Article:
The standard betting exchange commission rate is 5% although some are lower; for example, Smarkets is a relatively new entrant to the industry and is thus seeking market share by charging its customers for the privilege of using its betting platform a competitive rate of only 2% commission on winning bets.

Some exchanges have a tiered commission rate structure offering lower charges in return for a user’s loyalty. However, this is a dubious reward. You also need to be aware that the Betfair exchange (the world’s largest) levies ‘premium charges’ on the winnings of their more successful customers. This charge can be as high as 60%!

The ability to ‘lay’ an outcome is the major advantage of a betting exchange. If the outcome of a particular event is ‘layed’, you are betting on it not to win. For example, the result of a football match can be a home win, away win or a draw. By placing a single lay bet against one of these three outcomes not to win you are actually ‘backing’ the other two to win, providing in numerical terms (not actual probabilities) a two in three chance of success.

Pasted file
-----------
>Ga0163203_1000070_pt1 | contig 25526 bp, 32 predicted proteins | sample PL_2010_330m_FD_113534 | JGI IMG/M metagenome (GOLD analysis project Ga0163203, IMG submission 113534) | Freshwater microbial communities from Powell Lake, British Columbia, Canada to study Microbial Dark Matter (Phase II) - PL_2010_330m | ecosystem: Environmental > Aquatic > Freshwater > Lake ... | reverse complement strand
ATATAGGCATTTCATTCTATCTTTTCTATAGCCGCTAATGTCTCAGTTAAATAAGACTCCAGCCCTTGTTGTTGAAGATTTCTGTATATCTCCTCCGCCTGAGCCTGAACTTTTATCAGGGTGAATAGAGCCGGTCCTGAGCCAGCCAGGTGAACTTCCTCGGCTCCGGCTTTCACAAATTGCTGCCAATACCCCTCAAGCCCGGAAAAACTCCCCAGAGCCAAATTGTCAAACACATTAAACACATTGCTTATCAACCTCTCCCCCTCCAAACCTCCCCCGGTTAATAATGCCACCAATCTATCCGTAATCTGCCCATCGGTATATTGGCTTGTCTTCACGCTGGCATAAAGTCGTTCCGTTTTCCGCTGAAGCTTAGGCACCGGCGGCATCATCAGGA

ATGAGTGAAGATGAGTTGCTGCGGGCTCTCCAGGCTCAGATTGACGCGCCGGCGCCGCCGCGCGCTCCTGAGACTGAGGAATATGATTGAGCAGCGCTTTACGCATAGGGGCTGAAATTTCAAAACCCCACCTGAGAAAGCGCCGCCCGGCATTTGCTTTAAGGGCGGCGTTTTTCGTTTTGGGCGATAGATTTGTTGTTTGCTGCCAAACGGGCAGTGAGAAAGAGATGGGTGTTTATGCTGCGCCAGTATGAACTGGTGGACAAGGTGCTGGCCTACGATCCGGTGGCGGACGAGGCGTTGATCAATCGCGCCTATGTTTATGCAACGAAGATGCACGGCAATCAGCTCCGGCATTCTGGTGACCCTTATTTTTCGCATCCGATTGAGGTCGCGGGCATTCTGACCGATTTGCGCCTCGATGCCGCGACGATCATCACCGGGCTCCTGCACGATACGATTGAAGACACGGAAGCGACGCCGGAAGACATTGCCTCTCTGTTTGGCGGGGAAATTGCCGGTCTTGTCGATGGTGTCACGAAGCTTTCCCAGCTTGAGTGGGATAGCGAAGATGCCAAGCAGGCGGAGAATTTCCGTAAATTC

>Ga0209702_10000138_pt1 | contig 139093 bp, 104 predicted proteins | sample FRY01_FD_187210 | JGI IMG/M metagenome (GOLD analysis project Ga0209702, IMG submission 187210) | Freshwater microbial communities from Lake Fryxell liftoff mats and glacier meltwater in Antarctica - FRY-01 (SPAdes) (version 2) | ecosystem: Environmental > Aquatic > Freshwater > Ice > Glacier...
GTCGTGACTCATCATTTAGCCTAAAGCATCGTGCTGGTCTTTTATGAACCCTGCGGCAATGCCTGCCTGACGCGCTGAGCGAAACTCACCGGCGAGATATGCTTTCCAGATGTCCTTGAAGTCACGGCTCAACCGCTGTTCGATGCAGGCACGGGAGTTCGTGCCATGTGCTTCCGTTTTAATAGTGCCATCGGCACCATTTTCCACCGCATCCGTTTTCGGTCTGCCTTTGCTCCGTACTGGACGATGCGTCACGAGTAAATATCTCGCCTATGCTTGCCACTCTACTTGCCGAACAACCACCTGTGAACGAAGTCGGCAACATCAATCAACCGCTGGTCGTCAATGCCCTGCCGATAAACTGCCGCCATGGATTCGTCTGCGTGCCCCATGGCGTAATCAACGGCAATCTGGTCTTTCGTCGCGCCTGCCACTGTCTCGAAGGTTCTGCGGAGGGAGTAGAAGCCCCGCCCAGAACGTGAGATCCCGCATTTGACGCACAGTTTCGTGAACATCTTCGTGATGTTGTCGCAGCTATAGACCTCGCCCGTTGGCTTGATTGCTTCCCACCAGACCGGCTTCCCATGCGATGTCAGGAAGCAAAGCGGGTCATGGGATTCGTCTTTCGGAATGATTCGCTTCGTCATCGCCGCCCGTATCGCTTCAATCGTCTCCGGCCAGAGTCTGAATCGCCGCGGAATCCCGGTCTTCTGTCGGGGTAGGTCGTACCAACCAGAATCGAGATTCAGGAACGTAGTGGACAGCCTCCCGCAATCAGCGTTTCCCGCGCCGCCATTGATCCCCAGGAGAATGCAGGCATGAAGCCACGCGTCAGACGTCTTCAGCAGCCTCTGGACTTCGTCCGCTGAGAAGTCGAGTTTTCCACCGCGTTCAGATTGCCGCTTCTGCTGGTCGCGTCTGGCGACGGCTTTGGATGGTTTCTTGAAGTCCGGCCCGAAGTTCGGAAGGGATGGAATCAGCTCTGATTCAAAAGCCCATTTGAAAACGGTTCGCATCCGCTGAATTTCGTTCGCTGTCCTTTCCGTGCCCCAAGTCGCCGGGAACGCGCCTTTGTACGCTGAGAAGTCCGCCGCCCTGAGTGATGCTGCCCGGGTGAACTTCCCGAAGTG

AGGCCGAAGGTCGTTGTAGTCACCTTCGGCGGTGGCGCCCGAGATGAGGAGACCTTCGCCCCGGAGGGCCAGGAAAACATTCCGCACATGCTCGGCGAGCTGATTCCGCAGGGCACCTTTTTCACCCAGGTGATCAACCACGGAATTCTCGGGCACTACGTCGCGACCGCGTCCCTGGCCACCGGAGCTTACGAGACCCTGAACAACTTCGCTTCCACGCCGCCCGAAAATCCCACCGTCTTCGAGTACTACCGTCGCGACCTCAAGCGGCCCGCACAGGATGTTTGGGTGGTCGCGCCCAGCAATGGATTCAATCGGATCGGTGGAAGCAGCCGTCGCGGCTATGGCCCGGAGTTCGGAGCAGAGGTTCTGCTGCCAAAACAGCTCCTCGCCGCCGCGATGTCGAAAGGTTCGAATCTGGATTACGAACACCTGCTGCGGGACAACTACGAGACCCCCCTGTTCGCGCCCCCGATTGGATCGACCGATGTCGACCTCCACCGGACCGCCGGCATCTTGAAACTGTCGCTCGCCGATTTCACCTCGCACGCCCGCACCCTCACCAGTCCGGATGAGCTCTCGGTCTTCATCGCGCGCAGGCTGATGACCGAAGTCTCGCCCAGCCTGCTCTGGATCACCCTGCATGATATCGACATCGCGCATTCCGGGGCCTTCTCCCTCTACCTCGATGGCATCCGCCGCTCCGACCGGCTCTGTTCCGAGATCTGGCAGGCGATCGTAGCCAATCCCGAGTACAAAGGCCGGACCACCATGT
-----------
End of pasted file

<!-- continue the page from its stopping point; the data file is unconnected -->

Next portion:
For the full-time home, draw and away market this is the betting exchange equivalent of a bookmaker’s ‘double chance’ bet.

However, a ‘lay’ bet is more useful in event markets where there are numerous outcome possibilities (e.g. half-time or full-time correct score markets, half-time/full-time result combination bet, etc.). For example, the half-time/full-time market has nine possibilities and laying one of these would mean winning the bet if any of the other eight possible outcomes were to happen.

Of course, if the outcome you have ‘layed’ wins, then the bet is lost.

Because of the application of a commission charge on winnings, the back prices found in betting exchanges are higher in order to compete with bookmakers. If this were not the case, then there would be no compulsion for anyone to use a betting exchange ante post (i.e. placing a bet before the event). It is the customers who decide the prices they are willing to buy (back) and sell (lay), not the betting exchange.